Tuesday, April 1, 2014

Obamacare (Affordable Care Act) What now ?

Democrats are enthused about the increasing numbers of enrollees in the ACA (Obamacare), and see it as the arbiter of the ultimate ‘success’ of the law.  Republicans are not impressed with the number of enrollees.

Democrats  (President Obama) have reacted to public pressures by delalying mandates, extending enrollment periods and have accomodated insurers and providers in some specific ‘hot button’ issues.  It seems congress only responds to a critical issue when public pressure mounts, as indicated by a public poll.  The numbers vary greatly from week to week, depending on the hot topic and it’s resolution.

What is a health issue has become a political football. Health does not belong in this arena at all. It began with Medicare when congress passed the law establishing Medicare along with other Title IX benefits.  Unfortunately it was passed, and then it was not administered nor modified until a number of crises developed.  Passing a law and then ignoring the challenges it created is typical of our system of governing.

The Affordable Care Act begins and follows the same process. Nancy Pelosi ® a highly visible supporter for the ACA proclaimed “We  won’t know what  is in it, until it is passed.

It is common knowledge now that most legislators did not or could not read through the entire law which is about 1200 pages.  This was followed by  a second but later law (less known) which further elaborated on the ACA.

Republicans want the law amended in major ways or outright repealed.  Most Democrats still support the law, and some are no longer satisfied now that the law has gone into effect.

It remains to be seen if Republicans and Democrats can still open a dialogue as to what changes are necessary, even before Congress makes any further decisions. All of this would have been avoided if each party had accomodated the different opinions.

Congress made decisions based upon recommendations from many authoritative private and public organization who advise CMS and HHS.  These organizations make recommendations to Congress in formation of health law.  Congress then evaluates recommendation and passes law which may not be a true consensus of opinion.  Specific law often is modified by financial considerations.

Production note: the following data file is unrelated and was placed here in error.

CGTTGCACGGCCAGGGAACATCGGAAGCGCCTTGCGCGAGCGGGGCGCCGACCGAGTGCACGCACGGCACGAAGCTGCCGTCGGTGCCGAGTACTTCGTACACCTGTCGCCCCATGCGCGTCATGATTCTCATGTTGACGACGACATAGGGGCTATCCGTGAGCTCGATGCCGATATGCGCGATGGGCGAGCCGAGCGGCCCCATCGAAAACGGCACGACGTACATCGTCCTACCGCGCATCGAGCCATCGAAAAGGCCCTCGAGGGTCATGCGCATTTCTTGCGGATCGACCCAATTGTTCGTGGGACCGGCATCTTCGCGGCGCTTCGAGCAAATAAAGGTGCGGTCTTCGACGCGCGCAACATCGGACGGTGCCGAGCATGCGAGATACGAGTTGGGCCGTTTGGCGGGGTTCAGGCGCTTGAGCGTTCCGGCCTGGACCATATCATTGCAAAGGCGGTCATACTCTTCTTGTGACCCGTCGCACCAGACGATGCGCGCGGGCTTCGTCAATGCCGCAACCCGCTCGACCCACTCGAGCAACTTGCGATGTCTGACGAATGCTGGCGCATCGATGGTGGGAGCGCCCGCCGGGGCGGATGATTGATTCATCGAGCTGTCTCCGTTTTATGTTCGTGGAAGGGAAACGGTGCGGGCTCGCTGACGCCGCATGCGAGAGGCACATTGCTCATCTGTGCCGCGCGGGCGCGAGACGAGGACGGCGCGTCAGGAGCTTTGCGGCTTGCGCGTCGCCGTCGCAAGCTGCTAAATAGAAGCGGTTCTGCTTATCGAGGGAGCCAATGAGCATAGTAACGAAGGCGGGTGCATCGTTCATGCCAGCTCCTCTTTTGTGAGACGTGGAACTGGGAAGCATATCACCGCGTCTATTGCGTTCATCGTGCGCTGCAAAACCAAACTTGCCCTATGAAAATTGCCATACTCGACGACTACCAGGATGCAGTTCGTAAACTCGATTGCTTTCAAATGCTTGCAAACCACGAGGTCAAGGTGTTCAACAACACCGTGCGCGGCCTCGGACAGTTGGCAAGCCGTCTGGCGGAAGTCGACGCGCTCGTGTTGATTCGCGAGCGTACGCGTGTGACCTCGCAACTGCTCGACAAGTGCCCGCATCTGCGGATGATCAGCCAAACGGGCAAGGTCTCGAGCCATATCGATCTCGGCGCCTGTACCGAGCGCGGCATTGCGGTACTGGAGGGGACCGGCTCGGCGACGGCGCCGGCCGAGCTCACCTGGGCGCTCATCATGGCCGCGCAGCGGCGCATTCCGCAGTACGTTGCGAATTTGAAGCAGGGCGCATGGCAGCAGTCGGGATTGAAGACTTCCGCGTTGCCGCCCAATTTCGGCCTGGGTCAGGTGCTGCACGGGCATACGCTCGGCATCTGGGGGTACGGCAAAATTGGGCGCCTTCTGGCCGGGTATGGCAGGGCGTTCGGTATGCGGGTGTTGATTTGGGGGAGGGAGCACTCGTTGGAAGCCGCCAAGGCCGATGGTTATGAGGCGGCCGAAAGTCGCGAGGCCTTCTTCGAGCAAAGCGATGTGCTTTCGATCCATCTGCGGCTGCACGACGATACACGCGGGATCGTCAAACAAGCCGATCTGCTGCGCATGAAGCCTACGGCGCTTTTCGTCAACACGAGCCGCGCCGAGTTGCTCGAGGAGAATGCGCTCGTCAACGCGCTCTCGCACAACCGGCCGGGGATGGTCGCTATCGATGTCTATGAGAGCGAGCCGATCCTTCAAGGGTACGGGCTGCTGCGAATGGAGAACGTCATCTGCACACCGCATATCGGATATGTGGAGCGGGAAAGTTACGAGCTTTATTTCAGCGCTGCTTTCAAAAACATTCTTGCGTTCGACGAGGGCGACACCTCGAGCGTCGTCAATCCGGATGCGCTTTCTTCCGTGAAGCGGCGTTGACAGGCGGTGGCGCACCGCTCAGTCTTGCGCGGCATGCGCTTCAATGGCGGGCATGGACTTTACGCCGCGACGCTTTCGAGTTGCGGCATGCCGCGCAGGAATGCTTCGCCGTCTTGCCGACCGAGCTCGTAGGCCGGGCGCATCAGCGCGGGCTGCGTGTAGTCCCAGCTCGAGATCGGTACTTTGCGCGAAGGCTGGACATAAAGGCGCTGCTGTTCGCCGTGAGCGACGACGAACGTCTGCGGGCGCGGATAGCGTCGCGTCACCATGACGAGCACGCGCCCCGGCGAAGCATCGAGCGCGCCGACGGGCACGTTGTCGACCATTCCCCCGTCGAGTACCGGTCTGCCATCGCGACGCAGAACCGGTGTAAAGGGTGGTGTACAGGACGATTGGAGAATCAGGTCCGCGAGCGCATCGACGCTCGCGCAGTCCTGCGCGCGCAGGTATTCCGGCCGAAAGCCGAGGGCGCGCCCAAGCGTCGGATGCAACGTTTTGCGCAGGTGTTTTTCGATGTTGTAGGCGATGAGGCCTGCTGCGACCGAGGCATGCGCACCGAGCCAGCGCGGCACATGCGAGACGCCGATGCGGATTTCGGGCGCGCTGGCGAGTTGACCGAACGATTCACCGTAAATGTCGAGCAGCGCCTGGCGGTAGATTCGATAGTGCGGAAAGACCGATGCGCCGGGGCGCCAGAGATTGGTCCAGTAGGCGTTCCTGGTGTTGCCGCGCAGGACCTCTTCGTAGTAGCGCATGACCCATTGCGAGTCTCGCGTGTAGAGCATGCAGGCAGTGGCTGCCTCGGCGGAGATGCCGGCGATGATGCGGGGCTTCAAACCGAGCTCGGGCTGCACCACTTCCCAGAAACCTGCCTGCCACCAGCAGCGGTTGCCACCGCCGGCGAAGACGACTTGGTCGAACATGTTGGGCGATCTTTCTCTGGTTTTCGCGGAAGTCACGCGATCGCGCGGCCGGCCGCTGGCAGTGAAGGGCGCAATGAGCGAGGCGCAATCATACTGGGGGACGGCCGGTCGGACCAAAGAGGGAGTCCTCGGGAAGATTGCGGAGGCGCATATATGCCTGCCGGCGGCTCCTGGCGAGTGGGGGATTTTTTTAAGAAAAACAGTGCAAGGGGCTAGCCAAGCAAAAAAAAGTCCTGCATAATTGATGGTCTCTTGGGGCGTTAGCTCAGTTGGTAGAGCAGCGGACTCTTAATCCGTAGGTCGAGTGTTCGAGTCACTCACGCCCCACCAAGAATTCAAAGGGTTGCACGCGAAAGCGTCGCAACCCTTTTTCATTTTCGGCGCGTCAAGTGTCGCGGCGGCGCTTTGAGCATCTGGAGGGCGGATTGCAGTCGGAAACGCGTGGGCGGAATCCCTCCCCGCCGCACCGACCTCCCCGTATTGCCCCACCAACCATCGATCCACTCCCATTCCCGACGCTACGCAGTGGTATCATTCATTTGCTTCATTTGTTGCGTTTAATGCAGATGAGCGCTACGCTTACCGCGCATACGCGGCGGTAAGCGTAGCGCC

Other considerations are how Congress governs health care issues in the midst of other decisions for Defense, Foreign Relations, Science, Education and other departments. At the end of the day when budgetary issues set a limit on  expenditures a decision may be made which eliminates a vital portion of the law that effectively creates a major problem in the implementation of the law.

The next 24 months will expose operational issues, and whether the calculations for risk pools are accurate. This still depends upon how many enrollees actually pay for policies and continue to make premium payments.  Operational issues also include to providers, hospitals, and limited or non-existent access to provider networks..In many areas centers for excellence for cancer, heart disease.

Enrollees will find provider participation differs for Covered California and/or Health.gov for private insurance is not the same for subsidized policies vs private insurance.

The two most features for Obamacare are the elimination of pre-existing conditions as a reason for denial, an unlimited life-time benefits Enrollees must also be aware that some treatments or diagnostic procedures will require review and authorization prior to services.

What is totally neglected in the media and the propaganda from HHS and Health Benefit Exchanges is the fact that"


Unless you are a medicaid recipient or have an urgent need, we recommend waiting until November 2014.  By that time some of the operational issues should be more apparent, such as provider networks, copays and deductibles

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